Archaeology Students Digging Up Pieces from the Past

STROUDSBURG, Pa. -- Some college students are digging up pieces from the Poconos' past.

Archaeology students from Juniata College will be working to unearth artifacts from centuries ago outside the Stroud Mansion in Stroudsburg.

The Stroud Mansion is the site of a former military fort. Students are hoping to dig up some of what might still remain from that time period.

Some of the diggers we spoke to say this field project is much better than sitting in a classroom.

"It's really neat to get hands-on experience, to see how hard it is to go through each layer of the soil, and see how many different things are buried there and that is just barely scratching the surface. There are hundreds of things buried underneath us everywhere that we don't even know," said junior Autumn McDivitt.

The Stroud Mansion is the site of Fort Hamilton, a former military fort from the 1700s. Back in November, members of the team came to evaluate the property.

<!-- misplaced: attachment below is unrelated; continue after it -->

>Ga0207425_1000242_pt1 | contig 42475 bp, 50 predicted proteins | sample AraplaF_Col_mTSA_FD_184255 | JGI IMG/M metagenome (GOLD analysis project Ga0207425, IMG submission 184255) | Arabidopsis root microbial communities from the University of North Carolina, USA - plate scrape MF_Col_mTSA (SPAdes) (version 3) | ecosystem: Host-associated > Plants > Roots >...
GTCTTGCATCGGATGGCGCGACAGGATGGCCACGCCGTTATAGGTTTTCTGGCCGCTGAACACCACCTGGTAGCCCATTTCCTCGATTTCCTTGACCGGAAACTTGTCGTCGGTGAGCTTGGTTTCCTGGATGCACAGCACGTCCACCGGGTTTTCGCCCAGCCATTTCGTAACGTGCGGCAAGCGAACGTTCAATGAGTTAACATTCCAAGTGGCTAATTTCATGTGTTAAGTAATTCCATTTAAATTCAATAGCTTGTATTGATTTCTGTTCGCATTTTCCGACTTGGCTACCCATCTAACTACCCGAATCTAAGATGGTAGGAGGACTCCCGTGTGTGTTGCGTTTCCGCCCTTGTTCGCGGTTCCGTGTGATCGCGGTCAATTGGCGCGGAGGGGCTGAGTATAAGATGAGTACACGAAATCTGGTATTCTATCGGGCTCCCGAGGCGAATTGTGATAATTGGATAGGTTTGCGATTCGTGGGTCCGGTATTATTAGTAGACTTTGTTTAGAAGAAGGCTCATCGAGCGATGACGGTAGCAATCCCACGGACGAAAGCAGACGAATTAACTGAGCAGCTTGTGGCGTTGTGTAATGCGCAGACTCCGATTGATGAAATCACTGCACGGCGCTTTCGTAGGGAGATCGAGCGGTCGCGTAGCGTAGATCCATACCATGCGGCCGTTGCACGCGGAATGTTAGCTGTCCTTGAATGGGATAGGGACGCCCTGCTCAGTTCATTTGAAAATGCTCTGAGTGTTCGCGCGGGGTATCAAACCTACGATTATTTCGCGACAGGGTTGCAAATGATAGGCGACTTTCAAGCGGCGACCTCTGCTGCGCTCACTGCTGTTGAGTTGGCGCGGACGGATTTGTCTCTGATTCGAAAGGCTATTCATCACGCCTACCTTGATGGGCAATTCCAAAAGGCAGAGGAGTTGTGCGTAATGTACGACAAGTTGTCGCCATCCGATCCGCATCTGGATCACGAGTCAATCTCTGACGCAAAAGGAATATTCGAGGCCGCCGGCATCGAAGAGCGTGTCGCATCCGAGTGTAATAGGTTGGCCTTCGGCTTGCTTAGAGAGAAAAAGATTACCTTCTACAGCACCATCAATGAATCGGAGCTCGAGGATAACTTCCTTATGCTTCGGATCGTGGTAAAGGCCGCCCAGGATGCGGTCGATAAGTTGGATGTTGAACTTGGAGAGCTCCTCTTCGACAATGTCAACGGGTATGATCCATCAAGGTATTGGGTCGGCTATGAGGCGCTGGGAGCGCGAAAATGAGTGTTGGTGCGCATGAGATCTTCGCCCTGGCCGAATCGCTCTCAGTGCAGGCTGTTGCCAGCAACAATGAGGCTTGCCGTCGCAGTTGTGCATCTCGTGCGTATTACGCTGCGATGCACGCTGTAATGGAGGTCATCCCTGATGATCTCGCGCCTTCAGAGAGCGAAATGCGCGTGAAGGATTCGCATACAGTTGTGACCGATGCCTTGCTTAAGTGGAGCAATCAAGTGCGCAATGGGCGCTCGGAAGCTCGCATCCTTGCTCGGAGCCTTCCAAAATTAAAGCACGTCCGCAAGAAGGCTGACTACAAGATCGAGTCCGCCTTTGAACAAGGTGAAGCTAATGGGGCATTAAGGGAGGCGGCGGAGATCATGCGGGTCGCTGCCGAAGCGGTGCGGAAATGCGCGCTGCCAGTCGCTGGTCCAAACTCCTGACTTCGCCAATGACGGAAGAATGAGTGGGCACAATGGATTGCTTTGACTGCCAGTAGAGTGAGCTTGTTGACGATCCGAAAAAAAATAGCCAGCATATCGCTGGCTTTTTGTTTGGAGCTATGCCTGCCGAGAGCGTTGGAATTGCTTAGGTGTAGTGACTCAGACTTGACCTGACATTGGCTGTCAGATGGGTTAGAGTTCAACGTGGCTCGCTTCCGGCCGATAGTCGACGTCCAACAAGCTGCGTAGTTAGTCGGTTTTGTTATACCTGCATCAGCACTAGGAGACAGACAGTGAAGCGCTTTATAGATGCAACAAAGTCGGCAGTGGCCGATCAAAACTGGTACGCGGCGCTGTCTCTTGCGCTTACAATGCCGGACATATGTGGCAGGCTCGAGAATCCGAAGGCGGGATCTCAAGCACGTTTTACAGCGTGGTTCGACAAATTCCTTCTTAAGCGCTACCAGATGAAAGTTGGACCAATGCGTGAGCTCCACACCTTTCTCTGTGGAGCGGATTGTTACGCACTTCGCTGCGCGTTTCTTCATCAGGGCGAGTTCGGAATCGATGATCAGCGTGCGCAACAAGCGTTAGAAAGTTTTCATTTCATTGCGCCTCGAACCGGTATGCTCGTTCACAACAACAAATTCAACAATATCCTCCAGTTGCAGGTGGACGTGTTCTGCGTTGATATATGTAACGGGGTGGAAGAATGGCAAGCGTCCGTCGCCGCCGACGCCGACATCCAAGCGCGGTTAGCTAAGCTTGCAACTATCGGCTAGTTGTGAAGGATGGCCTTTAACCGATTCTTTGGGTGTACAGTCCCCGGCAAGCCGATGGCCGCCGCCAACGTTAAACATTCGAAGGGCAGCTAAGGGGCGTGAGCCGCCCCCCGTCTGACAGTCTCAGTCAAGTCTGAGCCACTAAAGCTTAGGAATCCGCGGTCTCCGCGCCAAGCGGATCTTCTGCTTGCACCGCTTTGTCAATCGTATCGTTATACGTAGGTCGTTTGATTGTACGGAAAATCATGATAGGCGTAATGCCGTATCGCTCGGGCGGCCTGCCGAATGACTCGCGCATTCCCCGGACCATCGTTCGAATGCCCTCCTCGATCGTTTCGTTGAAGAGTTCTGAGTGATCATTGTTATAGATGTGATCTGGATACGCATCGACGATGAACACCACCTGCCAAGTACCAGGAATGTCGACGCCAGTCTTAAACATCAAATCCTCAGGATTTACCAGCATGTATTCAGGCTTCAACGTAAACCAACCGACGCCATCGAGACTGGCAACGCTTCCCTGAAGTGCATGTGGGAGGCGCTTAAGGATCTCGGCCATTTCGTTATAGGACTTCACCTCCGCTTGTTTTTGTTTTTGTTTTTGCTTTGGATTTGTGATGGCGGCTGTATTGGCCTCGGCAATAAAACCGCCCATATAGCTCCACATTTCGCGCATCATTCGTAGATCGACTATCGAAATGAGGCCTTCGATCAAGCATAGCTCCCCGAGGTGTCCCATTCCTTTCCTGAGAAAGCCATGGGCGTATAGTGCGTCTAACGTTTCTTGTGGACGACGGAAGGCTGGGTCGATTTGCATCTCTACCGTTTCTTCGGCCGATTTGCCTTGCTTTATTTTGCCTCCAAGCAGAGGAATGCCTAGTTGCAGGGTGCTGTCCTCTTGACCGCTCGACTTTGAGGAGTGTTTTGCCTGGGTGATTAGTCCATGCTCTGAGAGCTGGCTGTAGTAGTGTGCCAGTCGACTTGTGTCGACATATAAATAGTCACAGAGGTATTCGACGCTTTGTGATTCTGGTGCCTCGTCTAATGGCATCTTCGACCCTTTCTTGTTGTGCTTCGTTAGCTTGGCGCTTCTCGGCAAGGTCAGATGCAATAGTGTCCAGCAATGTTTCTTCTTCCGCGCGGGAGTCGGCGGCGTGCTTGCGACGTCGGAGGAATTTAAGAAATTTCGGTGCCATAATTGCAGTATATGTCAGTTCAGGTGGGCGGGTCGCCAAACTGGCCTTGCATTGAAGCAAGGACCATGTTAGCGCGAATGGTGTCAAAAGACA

Jonathan Burns is an instructor at Juniata College and says they found lots of artifacts then and are hoping to find even more this time around.

"We dug eight shovel test pits, like little test units, and we found over 2,000 artifacts, so we are expecting that it might be pretty heavy being here for 20 days," said Burns.

The students we spoke to say getting out here and getting their hands dirty is a much better experience than sitting in a classroom and looking at slides.

"You can't really get your hands dirty in the classroom with textbooks, so this is a great experience," said Dakota Kalavoda, an archaeology student at Lycoming College.

He found out about the field school and decided to come and help.

"It provides skills you need to get a job in the real world. If you just have classroom knowledge, you don't really have the field experience to get out there and dig. That is kind of where most of the jobs are in the states."

The team will be at the Stroud Mansion site until July 7. When students are done, they will fill the holes that were created during the dig.

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